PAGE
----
Pictures: Day 8

Day 8 / Thursday, June 19, 2008

I was woken up by a herd of crows that were trying to get my oatmeal packets open. This was the view from my tent at about 5 am local time.

John Jacques Caux, one of the great frontiersmen of the day that opened up interior BC.

The starting of the Cassiar Highway heading north to Alaska. This was one of the destination roads of my trip as I read a lot about the scenic beauty of this highway and was looking forward to riding it on such a beautiful day. It's about 450 miles north to the Alaska Highway.

One thing I didn't expect was the numerous long, long straight sections of highway, where a throttle lock would've been handy to relieve my right wrist. I was waiting to cross the Rockies further up ahead for some good riding and views.

However, the road did wind a bit. The road conditions were great except for some slight gravel here and there.

At the turn-off heading to Stewart and Hyder. The Cassiar Highway is pretty remote and gas stations are few and far in-between. Previously, I read there used to be a gas stop here, but now, most riders make the 40 mile diversion to Stewart/Hyder to fill up instead of risking trying to make the next station.

Fueling up in Stewart isn't the only reason to come this way, as the scenery is great.

Electric posts reinforced with a stone base to maybe protect against avalanches in the winter.

A canyon near Stewart, BC. Most of the coast here is featured with mountains and cutting through canyons seemed to be quite common (did it about 3 times this trip to get to the coast).

Looking at Hyder, Alaska from Stewart. It starts where the pavement ends. It's a small town, which is technically in the state of Alaska but uses a BC area code and doesn’t even have customs or immigration services. I could've entered just for fun, but didn’t want to risk anything with my new visa status.

These signs are posted at the land borders between Canada and the US and I was converting in my head the whole time from thinking in miles to living in kilometers. I easily adapted to thinking only in metric and then surprisingly took about a day or so to starting thinking back in miles when I crossed into Alaska.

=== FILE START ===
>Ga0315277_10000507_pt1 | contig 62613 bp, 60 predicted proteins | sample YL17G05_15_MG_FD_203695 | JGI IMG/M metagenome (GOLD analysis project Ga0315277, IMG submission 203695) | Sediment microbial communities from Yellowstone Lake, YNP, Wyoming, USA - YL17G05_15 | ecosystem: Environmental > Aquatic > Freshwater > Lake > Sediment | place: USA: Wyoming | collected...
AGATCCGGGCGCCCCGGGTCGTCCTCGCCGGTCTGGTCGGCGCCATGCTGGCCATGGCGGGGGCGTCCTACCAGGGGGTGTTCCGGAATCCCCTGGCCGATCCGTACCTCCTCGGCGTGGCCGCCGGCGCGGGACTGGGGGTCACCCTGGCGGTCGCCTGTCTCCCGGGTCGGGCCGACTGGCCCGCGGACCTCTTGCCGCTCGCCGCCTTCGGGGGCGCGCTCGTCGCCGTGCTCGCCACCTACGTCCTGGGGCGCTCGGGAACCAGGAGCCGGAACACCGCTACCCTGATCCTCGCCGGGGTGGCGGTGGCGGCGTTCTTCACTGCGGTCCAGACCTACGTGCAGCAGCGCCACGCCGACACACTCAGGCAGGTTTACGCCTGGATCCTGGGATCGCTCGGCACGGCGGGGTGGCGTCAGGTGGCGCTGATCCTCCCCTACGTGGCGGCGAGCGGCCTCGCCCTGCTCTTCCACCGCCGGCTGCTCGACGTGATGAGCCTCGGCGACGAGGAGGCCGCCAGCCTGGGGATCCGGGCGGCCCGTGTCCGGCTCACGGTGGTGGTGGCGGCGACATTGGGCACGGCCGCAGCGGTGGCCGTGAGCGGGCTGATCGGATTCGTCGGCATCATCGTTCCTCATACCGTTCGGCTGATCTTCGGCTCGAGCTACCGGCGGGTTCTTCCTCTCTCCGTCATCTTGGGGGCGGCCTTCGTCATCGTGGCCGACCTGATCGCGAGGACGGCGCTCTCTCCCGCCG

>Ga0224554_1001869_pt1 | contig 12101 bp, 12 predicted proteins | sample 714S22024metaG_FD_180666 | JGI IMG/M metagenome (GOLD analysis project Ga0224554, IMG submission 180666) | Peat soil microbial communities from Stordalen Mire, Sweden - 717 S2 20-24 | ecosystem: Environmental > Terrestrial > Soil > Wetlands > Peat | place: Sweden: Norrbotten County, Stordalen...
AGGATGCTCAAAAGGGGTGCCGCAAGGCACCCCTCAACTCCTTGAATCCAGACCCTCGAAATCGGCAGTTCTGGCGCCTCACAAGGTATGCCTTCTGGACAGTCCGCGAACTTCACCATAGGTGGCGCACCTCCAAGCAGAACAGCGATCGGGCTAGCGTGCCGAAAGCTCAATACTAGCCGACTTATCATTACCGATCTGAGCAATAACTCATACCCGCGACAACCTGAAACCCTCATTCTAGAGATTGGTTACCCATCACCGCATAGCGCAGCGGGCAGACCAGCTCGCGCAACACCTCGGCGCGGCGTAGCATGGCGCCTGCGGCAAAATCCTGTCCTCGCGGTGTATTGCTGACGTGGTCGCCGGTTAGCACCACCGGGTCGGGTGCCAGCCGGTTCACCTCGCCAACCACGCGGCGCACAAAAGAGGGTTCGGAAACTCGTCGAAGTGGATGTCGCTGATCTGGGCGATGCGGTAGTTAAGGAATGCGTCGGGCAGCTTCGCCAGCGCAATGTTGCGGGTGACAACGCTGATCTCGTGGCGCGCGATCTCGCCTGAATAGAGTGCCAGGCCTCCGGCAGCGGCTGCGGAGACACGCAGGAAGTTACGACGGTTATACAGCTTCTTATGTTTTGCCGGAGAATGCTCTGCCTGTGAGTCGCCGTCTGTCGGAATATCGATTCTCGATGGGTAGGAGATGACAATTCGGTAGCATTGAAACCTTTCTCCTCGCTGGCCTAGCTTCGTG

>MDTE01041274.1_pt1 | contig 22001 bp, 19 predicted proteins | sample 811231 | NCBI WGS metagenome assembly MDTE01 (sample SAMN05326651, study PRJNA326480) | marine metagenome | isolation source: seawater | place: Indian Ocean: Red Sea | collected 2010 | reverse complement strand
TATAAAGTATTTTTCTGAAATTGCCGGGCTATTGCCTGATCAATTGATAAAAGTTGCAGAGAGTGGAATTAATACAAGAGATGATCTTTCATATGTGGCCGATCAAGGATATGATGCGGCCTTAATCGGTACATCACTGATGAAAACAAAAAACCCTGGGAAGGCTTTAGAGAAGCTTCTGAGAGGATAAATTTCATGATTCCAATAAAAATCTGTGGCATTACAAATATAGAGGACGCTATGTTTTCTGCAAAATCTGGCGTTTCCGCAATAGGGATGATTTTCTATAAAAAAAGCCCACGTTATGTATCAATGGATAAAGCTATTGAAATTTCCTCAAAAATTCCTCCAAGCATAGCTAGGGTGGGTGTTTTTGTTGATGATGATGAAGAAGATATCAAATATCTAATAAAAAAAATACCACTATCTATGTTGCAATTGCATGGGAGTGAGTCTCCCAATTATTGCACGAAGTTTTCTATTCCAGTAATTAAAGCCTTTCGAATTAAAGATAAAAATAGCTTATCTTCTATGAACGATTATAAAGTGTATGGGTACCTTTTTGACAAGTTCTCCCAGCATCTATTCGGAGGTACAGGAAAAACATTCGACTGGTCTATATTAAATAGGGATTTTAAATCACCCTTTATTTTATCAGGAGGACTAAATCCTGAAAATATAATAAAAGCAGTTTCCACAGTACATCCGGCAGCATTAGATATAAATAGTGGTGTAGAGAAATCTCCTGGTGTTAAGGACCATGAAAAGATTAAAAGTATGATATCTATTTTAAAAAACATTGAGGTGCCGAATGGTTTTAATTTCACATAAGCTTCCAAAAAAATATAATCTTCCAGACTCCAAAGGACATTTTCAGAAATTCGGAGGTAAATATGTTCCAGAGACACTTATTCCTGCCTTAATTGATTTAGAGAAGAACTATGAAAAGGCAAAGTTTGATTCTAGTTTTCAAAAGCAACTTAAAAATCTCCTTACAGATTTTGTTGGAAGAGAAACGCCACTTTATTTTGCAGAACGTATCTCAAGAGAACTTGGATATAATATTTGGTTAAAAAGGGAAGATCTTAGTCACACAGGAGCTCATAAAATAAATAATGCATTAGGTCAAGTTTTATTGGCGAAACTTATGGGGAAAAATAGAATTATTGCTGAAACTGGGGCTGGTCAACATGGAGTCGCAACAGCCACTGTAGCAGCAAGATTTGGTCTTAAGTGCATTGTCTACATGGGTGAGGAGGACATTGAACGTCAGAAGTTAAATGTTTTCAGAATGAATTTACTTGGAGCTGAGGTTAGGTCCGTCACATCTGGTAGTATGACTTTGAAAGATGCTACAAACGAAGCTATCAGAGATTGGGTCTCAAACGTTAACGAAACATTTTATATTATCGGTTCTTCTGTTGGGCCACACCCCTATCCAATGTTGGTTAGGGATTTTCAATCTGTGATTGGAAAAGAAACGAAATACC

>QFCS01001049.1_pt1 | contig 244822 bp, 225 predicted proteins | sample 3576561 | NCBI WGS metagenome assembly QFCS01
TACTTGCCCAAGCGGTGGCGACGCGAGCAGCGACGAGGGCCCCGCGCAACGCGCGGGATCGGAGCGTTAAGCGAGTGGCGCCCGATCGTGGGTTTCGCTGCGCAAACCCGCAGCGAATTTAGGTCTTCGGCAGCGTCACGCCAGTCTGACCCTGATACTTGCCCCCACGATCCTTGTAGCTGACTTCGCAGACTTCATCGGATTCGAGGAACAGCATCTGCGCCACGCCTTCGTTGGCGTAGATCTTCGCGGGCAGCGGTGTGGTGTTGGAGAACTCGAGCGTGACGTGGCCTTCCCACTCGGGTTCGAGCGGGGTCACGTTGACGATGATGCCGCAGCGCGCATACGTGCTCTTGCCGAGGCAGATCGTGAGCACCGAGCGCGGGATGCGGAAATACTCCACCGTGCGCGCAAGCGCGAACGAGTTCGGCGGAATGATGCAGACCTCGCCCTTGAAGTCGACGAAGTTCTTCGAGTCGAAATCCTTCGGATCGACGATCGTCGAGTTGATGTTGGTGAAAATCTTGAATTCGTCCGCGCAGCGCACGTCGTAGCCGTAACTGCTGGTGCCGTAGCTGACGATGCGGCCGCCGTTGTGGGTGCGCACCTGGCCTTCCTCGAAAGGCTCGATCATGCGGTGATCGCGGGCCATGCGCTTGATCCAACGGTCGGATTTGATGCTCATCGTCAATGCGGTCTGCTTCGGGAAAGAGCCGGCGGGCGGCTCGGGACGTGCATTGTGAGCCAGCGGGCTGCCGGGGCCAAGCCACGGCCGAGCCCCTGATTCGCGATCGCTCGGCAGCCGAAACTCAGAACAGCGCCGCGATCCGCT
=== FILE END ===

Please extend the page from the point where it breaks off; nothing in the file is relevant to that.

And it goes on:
At the gas station in Stewart, another adventure rider heading up to Alaska on a Suzuki DR650 just like my bike pulled up. He also had the same brand of aluminum side panniers - Happy Trails. This was Ryan's bike and he was from Nevada making a month long trip.

Since there's only way to go to Alaska from here (north), we rode together for a while.

Entering the canyon on the way back.

auDRey and Bear Glacier - one of the big reasons of coming this way to Stewart/Hyder. Really cool to see an actual glacier for the first time. You can just imagine it was much bigger before. Locals have said they've seen it retreat quite a bit in their lifetimes.

And how aptly named - a few Black Bears were right around the corner from the glacier.

They do look cute, don't they? These guys were just hobbling about on the road and crossing it back and forth, not really bothered by me. I was about 200 ft away. When I had waited long enough, I revved my engine and they ran into the bushes.

Back on the Cassiar Highway, which was becoming more fun to ride as it got into the mountains.

This was the extent of how bad the road gets, which is not much at all. These spots were all well-marked with orange flags.

Waiting for about 30 minutes for the highway crew up ahead to finish up some explosive work. As you can see, the only people on this road were mainly RV campers, bikers and construction workers.

While the highway is mostly paved, there are still sections of gravel road, by it's not bad at all. And with that kind of scenery, who cares what the road is like.

It rained a little bit here and there and that made the gravel/mud roads a little slick in the hilly terrain, but it wasn't too much for my 80% street / 20% dirt tires, Kenda K761's.

Pavement up ahead.

My faithful companion - Sir Shadow. For the amount I love riding with friends and others, I truly cherish solo riding, as well.

Just fantastic. These kinds of views are why I came this way. Pristine, beautiful landscapes.

Let's see, I'll call this 'Mirror Lake'.

The sun was setting on this long day, but there were great views around every corner, which kept me going. This is about 8:40 pm local time.

The bugs came alive at dusk and you can see all the splotches radiating from the center of my shield. It's really not that bad regarding my vision. I can’t really see the bugs because they're so close to my eyes, unlike on a car windshield.

From Dease Lake north to the Alaska Highway, the Cassiar is gravel for a large part. It looks like they're working on paving the last part, so it should be all paved within a few years.

Stopping to lower the air pressure in my tires after not having a good enough feel for the tires with high/pavement pressure.

Entering the great northern province of Yukon, which connects British Columbia to Alaska.

My campsite at Rancheria RV on the Alaska Highway. Local time about 11:30 pm.

Another great campfire.

It was a bit chilly and I was trying to get some warmth to go in my tent...

Next: Day 9, Alaska Highway up to Dawson City

Picture Index

No comments: